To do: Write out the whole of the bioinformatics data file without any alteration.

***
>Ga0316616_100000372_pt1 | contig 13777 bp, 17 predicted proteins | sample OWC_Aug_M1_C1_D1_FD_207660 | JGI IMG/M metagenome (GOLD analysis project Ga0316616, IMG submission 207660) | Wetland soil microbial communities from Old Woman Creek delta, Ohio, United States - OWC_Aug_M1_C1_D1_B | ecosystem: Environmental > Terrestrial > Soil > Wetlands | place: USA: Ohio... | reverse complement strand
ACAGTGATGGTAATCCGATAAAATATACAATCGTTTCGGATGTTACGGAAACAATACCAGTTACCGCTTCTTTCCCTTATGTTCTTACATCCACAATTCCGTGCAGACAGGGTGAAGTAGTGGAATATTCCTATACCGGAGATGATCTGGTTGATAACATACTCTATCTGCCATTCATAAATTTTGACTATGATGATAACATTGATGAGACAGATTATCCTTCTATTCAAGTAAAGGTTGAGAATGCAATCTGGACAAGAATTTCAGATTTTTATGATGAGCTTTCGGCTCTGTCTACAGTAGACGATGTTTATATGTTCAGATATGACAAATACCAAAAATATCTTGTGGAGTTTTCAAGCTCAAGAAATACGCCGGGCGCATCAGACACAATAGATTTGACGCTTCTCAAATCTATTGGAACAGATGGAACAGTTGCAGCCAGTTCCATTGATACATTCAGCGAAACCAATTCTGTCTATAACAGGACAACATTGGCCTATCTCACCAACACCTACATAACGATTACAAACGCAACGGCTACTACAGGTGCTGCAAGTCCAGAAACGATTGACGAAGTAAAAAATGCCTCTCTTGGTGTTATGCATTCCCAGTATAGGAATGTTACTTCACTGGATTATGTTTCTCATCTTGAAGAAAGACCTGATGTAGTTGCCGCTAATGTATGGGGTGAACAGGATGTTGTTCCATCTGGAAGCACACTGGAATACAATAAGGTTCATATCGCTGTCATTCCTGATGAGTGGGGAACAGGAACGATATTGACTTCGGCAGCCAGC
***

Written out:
>Ga0316616_100000372_pt1 | contig 13777 bp, 17 predicted proteins | sample OWC_Aug_M1_C1_D1_FD_207660 | JGI IMG/M metagenome (GOLD analysis project Ga0316616, IMG submission 207660) | Wetland soil microbial communities from Old Woman Creek delta, Ohio, United States - OWC_Aug_M1_C1_D1_B | ecosystem: Environmental > Terrestrial > Soil > Wetlands | place: USA: Ohio... | reverse complement strand
ACAGTGATGGTAATCCGATAAAATATACAATCGTTTCGGATGTTACGGAAACAATACCAGTTACCGCTTCTTTCCCTTATGTTCTTACATCCACAATTCCGTGCAGACAGGGTGAAGTAGTGGAATATTCCTATACCGGAGATGATCTGGTTGATAACATACTCTATCTGCCATTCATAAATTTTGACTATGATGATAACATTGATGAGACAGATTATCCTTCTATTCAAGTAAAGGTTGAGAATGCAATCTGGACAAGAATTTCAGATTTTTATGATGAGCTTTCGGCTCTGTCTACAGTAGACGATGTTTATATGTTCAGATATGACAAATACCAAAAATATCTTGTGGAGTTTTCAAGCTCAAGAAATACGCCGGGCGCATCAGACACAATAGATTTGACGCTTCTCAAATCTATTGGAACAGATGGAACAGTTGCAGCCAGTTCCATTGATACATTCAGCGAAACCAATTCTGTCTATAACAGGACAACATTGGCCTATCTCACCAACACCTACATAACGATTACAAACGCAACGGCTACTACAGGTGCTGCAAGTCCAGAAACGATTGACGAAGTAAAAAATGCCTCTCTTGGTGTTATGCATTCCCAGTATAGGAATGTTACTTCACTGGATTATGTTTCTCATCTTGAAGAAAGACCTGATGTAGTTGCCGCTAATGTATGGGGTGAACAGGATGTTGTTCCATCTGGAAGCACACTGGAATACAATAAGGTTCATATCGCTGTCATTCCTGATGAGTGGGGAACAGGAACGATATTGACTTCGGCAGCCAGC